Open Data Day 2016 Birmingham, UK

This blogpost was written by Pauline Roche, MD of voluntary sector infrastructure support agency, RnR Organisation, co-organiser Open Mercia, co-Chair West Midlands Open Data Forum, steering group member Open Data Institute (ODI) Birmingham node, founder Data in Brum

20 open data aficionados from across sectors as diverse as big business, small and medium enterprises, and higher education, including volunteers and freelancers gathered in Birmingham, UK on Friday, March 4th to share our enthusiasm for and knowledge of open data in our particular fields, to meet and network with each other and to plan for future activities around open data in the West Midlands. We met on the day before Open Data Day 2016 to accommodate most people’s schedules.

Organised by Open Mercia colleagues, Pauline Roche and Andrew Mackenzie, and hosted at ODI Birmingham by Hugo Russell, Project Manager, Innovation Birmingham. The half day event formally started with introductions, a brief introduction to the new ODI Birmingham node, and watching a livestream of the weekly ODI Friday lecture: ‘Being a Data Magpie’. In the lecture, ODI Senior Consultant Leigh Dodds explained how to find small pieces of data that are shared – whether deliberately or accidentally – in our cities. Delegates were enthralled with Leigh’s stories about data on bins, bridges, lamp posts and trains.

We then moved on to lightning talks about open data with reference to various subjects: highways (Teresa Jolley), transport (Stuart Harrison), small charities (Pauline Roche), mapping (Tom Forth), CartoDB (Stuart Lester), SharpCloud (Hugo Russell) and air quality (Andrew Mackenzie). These talks were interspersed with food and comfort breaks to encourage the informality which tends to generate the sharing and collaboration which we were aiming to achieve.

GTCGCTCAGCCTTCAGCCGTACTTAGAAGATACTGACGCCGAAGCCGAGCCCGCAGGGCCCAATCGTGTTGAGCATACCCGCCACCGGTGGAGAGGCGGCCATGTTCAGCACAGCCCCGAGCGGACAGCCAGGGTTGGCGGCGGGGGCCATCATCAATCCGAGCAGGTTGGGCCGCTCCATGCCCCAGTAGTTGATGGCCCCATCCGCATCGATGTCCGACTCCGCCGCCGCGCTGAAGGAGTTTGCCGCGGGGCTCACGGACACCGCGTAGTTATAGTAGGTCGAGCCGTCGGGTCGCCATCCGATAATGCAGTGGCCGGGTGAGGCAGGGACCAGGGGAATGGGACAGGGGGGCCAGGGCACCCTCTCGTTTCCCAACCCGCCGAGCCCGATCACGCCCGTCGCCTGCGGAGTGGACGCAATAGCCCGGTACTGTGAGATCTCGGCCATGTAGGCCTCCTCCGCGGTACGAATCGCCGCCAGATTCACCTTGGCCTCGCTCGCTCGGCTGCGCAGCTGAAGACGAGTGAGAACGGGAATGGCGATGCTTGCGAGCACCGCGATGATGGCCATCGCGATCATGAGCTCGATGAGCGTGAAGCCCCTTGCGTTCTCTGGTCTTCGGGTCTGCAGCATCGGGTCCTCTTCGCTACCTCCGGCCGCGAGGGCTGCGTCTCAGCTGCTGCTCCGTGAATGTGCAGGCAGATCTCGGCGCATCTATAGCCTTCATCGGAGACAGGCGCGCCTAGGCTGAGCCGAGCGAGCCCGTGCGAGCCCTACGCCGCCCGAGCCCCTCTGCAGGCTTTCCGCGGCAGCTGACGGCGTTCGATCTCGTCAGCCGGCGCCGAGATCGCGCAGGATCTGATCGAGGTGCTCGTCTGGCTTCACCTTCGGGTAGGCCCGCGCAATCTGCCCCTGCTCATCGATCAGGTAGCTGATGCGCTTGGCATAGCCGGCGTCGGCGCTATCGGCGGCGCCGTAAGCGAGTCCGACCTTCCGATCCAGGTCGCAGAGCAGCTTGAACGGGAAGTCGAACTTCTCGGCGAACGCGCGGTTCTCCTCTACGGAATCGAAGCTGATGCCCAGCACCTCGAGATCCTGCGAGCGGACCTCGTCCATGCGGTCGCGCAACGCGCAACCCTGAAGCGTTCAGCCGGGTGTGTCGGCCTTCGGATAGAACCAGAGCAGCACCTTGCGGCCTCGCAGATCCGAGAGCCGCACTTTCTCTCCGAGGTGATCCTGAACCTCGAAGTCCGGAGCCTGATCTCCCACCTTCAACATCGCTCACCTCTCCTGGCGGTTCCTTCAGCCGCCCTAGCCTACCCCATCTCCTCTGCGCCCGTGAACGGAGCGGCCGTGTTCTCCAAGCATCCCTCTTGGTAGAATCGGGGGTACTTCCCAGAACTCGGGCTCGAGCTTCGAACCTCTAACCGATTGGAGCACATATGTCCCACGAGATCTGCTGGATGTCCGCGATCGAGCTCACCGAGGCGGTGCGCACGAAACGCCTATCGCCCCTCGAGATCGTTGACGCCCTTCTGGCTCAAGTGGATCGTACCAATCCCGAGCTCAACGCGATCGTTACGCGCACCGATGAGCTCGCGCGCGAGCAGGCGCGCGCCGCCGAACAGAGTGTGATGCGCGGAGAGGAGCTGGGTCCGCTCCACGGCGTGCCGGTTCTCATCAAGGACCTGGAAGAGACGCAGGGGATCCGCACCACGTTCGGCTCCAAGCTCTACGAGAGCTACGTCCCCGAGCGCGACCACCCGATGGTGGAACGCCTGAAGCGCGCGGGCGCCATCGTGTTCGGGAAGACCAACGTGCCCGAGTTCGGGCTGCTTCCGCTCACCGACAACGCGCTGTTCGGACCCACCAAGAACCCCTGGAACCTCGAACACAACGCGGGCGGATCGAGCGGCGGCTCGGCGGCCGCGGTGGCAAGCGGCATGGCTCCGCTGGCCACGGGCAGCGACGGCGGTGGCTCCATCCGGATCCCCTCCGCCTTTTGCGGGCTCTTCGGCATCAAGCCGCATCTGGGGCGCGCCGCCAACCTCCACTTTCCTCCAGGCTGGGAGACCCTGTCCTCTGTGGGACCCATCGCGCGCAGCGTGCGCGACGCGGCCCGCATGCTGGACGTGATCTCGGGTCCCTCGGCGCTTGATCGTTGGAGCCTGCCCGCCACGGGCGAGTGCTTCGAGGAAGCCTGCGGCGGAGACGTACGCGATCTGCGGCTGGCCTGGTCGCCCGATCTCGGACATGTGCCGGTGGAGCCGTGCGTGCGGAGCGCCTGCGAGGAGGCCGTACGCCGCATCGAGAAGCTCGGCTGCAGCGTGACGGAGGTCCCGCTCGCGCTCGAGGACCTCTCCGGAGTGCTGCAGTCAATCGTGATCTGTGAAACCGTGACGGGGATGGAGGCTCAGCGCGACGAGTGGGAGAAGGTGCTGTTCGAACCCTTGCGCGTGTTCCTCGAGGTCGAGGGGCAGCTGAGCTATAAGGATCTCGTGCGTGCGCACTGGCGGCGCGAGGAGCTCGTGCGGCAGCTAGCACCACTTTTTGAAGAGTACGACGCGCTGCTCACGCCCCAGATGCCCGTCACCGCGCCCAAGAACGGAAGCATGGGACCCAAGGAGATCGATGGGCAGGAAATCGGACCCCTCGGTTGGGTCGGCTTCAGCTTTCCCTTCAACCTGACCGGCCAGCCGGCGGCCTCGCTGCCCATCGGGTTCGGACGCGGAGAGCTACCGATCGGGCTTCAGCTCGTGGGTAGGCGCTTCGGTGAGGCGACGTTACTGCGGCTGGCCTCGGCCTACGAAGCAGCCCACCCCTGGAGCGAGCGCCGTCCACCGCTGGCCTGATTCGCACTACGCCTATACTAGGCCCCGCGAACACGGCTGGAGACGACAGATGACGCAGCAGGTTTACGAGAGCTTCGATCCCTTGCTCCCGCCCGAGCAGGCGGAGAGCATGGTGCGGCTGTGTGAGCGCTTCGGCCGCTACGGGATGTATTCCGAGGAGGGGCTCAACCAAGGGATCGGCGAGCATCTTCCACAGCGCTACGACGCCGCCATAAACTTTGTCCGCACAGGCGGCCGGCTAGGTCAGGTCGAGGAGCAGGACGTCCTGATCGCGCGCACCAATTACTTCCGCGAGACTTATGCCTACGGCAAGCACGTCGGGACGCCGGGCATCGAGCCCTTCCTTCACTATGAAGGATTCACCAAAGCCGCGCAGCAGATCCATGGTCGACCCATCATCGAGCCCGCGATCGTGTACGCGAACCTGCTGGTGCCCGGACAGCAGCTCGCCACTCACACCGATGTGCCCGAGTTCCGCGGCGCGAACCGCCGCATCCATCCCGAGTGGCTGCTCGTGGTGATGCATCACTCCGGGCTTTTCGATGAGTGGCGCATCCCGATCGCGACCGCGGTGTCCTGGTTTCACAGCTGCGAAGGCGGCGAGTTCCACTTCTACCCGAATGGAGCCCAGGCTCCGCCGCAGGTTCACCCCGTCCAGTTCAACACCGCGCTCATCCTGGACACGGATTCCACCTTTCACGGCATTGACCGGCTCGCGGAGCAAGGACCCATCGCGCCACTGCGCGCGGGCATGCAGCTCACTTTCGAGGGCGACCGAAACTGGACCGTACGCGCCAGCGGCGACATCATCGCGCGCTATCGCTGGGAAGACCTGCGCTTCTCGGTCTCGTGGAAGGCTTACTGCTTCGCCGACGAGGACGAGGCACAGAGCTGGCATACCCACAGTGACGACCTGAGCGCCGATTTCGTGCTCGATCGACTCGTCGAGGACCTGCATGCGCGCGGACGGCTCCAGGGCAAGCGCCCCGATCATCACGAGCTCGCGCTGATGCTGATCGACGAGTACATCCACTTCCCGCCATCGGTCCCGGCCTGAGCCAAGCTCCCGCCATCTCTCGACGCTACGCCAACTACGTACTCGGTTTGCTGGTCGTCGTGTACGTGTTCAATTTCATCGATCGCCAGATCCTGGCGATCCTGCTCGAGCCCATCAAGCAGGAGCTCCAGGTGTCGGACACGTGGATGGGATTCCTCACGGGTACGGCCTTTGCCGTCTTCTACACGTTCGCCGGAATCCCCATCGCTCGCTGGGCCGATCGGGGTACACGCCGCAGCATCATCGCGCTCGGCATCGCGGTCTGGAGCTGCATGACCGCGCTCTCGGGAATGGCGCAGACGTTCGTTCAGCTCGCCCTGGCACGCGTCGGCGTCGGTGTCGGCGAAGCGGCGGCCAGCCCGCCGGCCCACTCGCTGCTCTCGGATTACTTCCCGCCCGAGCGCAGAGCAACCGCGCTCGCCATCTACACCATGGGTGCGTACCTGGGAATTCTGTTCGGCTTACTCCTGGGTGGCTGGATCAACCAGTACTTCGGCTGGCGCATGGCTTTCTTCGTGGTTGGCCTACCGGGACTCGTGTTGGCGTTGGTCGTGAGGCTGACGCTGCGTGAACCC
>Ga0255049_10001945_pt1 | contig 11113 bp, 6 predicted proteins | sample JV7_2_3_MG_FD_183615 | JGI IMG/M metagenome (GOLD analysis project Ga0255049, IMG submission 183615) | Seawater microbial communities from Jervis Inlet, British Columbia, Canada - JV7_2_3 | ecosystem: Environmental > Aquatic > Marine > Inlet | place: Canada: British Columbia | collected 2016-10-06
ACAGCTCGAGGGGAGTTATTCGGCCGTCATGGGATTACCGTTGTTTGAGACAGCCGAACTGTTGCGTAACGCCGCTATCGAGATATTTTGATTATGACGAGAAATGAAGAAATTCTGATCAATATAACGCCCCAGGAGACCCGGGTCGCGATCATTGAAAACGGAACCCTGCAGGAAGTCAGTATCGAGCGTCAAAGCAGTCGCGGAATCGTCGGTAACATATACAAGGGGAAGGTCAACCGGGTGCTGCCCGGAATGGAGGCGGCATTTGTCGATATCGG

During the talks, more formal discussion focused on Birmingham’s planned Big Data Corridor, incorporating real-time bus information from the regional transport authority Centro, including community engagement through the East of Birmingham to validate pre/post contract completion, for example, in: road works and traffic management changes. Other discussion focussed on asset condition data, Open Contracting, and visualisation for better decisions

Teresa Jolley’s talk (delivered via Skype from London), showed that 120 local authorities (LA) in England alone are responsible for 98% of the road network but have only 20% of the budget; also each LA gets £30m but actually needs £93m to bring the network back to full maintenance.The talk highlighted that there is a need for more collaboration, improved procurement, new sources of income and data on asset condition which is available in a variety of places, including in people’s heads! The available research data is not open, which is a barrier to collaboration. Delegates concluded from Teresa’s talk that o
pening the contracts between private and public companies is the main challenge.

Stuart Harrison, ODI Software Superhero, talked about integrated data visualisation and decision making, showing us the London Underground: Train Data Demonstrator. He talked about visualisation for better decisions on train capacity and using station heat maps to identify density of use.

Pauline Roche, MD of the voluntary sector infrastructure support agency, RnR Organisation, shared the Small Charities Coalition definition of their unique feature (annual income less than £1m) and explained that under this definition, 97% of the UK’s 164,000 charities are small. In the West Midlands region alone, the latest figures evidence 20,000 local groups (not all are charities), 34,000 FTE paid staff, 480,000 volunteers and an annual £1.4bn turnover.